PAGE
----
The 2020-21 high school sports calendar has officially been turned upside down.
Hopefully, the ship will right itself in 2021, but for right now, sports seasons have altered, shifting all sports including football, to next spring.
For local high schools, Highlands and Blue Ridge Early College, who don’t field football teams, they still have to do some juggling with volleyball and soccer overlapping beginning in January.
With the N.C. High School Athletics Association’s announcement that it would shift all fall sports to spring, high school athletic directors will be left scrambling to find players, facilities and even officials when the schedule doubles up in April 2021.
Blue Ridge Early College Athletic Director Tim Mayse, who is also the school’s girls basketball, golf and cross country coach, sees a possible shortage of athletes, facilities and most importantly, officials, when trying to get the logistics in order for spring.
“A lot of football officials also officiate other sports in the spring, so there could very well be a shortage of referees and umpires with all the school year’s sports schedules crammed together like this,” Mayse said.
Not to mention stretching the school’s athlete pool way too thin, especially in smaller schools like BREC, where the majority of athletes participate in multiple sports throughout the school year.
“The way the seasons overlap, especially volleyball and basketball, if we make the playoffs in volleyball, we’ll have basketball and volleyball games going on at the same time,”
But at least they’ll have a plan, and after the 2020 spring season was unceremoniously shut down, Highlands Athletic Director Brett Lamb appreciates being able to play a limited schedule.
“I am glad there is a vision and calendar that we can start preparing for,” he said following NCHSAA Commissioner Que Tucker’s announcement. “This is a different look but with the pandemic I feel we are lucky to be at this point with sports.”
There are still many protocols and logistical things to learn about and work through before teams can play their first game, Lamb said.
“We are going to have some serious overlapping on the schedule and with our athletes. So that is going to be the biggest issue is how our conference and games will be scheduled. Not to mention that if we have any weather related issues that will cause games to need to be rescheduled. But as commissioner Tucker said we have hope and a vision of what this coming year will be like and after our spring athletes were shut down I appreciate being able to play a limited schedule.”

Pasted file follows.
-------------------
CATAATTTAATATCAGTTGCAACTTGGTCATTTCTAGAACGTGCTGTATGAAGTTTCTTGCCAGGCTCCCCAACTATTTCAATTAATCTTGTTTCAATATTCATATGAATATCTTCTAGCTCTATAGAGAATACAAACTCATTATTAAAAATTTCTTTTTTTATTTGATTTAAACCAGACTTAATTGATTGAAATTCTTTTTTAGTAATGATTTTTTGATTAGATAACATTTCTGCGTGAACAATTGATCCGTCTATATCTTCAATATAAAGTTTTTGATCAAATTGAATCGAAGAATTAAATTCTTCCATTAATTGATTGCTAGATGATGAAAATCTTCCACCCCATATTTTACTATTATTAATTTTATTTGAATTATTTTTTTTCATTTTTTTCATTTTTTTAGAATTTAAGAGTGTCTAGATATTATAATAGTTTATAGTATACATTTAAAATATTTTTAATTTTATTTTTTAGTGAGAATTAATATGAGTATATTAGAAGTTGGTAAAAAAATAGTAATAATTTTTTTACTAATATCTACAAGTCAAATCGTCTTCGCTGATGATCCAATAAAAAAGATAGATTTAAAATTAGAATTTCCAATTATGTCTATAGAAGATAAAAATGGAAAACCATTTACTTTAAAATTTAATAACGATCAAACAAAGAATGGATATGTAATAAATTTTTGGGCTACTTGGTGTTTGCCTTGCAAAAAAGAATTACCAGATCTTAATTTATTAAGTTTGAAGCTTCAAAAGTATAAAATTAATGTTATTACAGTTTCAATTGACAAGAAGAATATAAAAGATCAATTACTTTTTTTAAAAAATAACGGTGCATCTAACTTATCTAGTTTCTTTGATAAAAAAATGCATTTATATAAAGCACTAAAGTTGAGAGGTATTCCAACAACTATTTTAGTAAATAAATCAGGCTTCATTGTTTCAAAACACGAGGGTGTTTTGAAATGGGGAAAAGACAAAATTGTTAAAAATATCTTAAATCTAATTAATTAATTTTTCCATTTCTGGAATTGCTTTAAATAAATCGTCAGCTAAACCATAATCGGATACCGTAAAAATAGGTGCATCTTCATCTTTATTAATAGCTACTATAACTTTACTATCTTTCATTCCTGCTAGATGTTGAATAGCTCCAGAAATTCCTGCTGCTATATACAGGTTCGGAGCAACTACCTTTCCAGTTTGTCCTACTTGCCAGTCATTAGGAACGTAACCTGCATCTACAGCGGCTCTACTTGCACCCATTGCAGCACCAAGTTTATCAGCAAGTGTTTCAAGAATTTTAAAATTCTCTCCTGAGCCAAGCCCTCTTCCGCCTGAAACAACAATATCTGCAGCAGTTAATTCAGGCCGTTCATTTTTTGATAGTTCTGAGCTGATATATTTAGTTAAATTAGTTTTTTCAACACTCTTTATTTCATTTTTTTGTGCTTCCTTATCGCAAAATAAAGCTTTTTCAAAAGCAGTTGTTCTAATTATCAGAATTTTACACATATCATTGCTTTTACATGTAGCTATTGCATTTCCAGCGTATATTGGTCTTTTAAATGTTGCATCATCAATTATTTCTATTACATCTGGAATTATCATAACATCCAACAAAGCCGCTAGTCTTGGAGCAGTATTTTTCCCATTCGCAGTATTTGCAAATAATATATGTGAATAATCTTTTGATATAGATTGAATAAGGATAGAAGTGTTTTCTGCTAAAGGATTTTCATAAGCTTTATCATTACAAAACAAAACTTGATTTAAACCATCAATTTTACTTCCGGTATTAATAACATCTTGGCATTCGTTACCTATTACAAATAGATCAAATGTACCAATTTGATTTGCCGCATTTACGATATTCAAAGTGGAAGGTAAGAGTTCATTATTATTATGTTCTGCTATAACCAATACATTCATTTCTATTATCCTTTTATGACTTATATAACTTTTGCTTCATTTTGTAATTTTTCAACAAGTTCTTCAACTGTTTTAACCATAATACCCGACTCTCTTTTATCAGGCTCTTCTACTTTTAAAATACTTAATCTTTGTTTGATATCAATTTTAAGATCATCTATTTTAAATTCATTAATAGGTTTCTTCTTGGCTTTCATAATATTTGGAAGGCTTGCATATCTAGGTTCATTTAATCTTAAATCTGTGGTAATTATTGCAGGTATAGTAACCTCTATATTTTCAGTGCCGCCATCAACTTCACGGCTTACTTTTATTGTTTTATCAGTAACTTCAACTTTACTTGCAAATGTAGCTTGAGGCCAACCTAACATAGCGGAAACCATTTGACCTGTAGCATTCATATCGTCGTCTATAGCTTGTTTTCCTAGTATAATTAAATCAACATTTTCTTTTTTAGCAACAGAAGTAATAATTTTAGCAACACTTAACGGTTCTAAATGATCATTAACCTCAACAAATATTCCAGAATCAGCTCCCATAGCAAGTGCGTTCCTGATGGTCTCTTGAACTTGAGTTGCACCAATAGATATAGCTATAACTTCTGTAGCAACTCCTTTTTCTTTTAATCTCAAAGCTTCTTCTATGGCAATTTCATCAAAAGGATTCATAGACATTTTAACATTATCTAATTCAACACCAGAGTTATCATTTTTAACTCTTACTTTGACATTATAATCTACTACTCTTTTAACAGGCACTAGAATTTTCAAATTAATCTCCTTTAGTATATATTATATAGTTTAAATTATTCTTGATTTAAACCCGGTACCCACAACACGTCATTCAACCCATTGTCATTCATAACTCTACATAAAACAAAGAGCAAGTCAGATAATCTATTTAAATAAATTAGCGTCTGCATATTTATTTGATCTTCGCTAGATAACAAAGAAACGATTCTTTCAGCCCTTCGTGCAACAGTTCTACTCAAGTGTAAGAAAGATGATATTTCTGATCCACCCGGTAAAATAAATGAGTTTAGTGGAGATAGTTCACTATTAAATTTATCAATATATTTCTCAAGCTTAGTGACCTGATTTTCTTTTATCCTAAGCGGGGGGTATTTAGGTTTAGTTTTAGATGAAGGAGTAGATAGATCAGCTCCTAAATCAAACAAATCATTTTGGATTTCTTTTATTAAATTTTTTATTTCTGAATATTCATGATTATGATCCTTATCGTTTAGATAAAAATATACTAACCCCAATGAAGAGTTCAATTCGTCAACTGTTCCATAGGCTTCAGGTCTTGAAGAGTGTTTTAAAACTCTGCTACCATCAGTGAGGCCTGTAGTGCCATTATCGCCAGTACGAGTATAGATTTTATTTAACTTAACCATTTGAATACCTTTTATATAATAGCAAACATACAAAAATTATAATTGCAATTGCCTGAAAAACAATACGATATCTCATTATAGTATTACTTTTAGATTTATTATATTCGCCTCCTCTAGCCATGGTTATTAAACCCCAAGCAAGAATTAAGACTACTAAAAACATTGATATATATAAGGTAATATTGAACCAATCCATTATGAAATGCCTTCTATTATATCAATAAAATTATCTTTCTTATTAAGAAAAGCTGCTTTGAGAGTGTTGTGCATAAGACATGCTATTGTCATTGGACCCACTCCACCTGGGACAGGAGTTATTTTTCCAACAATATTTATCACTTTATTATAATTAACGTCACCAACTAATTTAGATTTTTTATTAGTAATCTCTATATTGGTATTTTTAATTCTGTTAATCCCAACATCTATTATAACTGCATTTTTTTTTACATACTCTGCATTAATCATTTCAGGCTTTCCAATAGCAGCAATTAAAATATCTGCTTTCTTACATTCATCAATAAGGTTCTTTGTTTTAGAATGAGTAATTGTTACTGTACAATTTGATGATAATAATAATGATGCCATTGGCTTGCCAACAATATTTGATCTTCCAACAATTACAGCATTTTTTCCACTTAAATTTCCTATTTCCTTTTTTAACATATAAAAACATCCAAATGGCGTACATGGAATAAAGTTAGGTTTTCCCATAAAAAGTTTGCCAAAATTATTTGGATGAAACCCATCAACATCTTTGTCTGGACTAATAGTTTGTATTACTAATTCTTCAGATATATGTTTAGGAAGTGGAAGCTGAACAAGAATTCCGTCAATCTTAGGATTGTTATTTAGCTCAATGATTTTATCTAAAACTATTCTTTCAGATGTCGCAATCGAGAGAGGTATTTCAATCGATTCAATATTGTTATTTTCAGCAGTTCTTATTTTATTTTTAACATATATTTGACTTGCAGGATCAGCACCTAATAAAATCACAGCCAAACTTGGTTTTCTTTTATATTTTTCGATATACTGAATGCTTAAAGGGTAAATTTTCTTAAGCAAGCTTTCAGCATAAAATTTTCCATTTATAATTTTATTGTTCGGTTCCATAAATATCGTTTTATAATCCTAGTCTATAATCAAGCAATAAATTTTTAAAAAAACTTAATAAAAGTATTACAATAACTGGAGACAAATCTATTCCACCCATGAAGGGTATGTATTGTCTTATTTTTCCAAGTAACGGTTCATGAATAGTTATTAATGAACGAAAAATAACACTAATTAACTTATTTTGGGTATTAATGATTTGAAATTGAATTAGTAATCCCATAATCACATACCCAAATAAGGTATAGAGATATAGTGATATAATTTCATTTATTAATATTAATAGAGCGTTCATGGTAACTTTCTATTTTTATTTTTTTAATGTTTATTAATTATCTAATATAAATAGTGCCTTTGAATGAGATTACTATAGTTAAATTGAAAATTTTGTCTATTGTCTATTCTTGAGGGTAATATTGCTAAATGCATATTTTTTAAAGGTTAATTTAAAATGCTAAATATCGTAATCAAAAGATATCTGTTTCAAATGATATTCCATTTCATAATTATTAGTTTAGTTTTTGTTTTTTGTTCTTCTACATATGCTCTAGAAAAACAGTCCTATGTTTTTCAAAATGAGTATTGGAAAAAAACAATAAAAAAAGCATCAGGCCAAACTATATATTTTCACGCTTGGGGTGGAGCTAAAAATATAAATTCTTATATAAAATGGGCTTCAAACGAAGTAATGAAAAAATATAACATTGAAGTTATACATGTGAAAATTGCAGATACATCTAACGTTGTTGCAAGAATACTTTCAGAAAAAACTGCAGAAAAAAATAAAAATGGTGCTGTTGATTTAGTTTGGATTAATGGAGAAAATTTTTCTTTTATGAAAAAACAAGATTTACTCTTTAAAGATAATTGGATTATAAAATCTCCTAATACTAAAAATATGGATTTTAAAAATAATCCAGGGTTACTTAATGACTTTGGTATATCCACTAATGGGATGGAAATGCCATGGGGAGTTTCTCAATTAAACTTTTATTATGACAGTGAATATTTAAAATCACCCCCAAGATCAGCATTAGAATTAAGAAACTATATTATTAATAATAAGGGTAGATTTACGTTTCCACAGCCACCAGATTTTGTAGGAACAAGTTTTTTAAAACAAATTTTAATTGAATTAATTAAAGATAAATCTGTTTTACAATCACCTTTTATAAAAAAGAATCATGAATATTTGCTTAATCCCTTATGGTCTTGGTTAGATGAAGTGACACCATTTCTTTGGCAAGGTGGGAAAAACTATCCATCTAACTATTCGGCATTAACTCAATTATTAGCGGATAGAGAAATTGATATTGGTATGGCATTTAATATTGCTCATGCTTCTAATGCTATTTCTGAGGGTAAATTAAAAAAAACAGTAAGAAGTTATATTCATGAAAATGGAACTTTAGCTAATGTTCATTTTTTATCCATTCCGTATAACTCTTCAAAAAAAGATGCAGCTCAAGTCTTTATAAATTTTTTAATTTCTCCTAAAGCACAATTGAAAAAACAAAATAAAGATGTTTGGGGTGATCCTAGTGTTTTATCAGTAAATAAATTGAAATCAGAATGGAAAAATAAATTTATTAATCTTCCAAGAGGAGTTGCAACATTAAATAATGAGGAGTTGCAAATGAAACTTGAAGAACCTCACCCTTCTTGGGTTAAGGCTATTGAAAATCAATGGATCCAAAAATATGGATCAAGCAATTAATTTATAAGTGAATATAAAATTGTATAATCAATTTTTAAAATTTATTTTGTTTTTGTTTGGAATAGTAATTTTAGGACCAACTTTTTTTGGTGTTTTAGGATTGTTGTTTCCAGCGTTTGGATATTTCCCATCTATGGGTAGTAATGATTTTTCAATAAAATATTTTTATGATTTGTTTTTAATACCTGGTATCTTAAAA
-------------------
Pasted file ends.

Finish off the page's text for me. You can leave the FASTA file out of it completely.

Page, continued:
At 2 p.m. Wednesday, Commissioner Tucker made the announcement via a live-stream on You Tube and the NCHSAA’s Facebook page.
“Our goal is risk minimization is important in everything we do,” Tucker said. “Participation opportunities are very, very important. We want our young people to be able to play, but for sure we want them to play in a manner that is safe and healthy.”
Tucker stressed that equity among sports is very important.
“We want our student-athletes to know that all sports are being treated equitably.”
The new sports schedule is staggered with typical fall sports cross-country, volleyball, and swimming and diving beginning practice in early November. For cross-country and volleyball, their first date of allowed competition falls on Nov. 16. The season must conclude play by Jan. 8, which will include a 10-meet schedule for cross-country and 14 matches for volleyball, at a maximum of two matches per week.
Boys and girls basketball begins practice on Dec. 7 with its first games falling on Jan. 4. The 14-game schedule must conclude by Feb. 19.
Boys soccer, typically a fall sport, can begin practice on Jan. 11 with its first match beginning Jan. 25. The 14-game boys schedule must conclude by March 12. Practice for girls soccer begins on March 12 with the season beginning on March 15. The girls soccer schedule must be completed by April 30.
Golf, baseball and track-and-field all begin practice on March 1 with play beginning on March 15. The season must conclude by April 30.
Highlands, BREC and Summit Charter School field a football team, which will play a truncated seven-game schedule between Feb. 26 and April 9.
While it might not be what senior student-athletes want ultimately, a little bit is better than nothing. They just want the chance to compete.
Highlands new volleyball coach Desiray Schmitt has seen her debut season moved back a month and now has to wait another four months before she can take the court with her team. Right now, the new coach plans to work out with her team until their season is set to begin.
“We don’t know how it will affect us, a lot still needs to be figured out from what I understand,” Schmitt said. “I plan on still working with the girls but don’t know what days we’ll be in the gym yet.”
Summit Charter School Director Kurt Pusch said while his new high school is not yet a NCHSAA member school, his student-athletes are participating in workouts as staff working to prepare for the 2020-21 sports year.
“As a new high school program, Summit Charter School is not yet a NCHSAA-member school,” he said in a statement on Aug. 13. “However, we do follow NCHSAA guidelines for reopening sports at Summit. We are currently working to update our sports calendar for the year to reflect NCHSAA’s amended sports calendar for 2020-21 released on August 12.”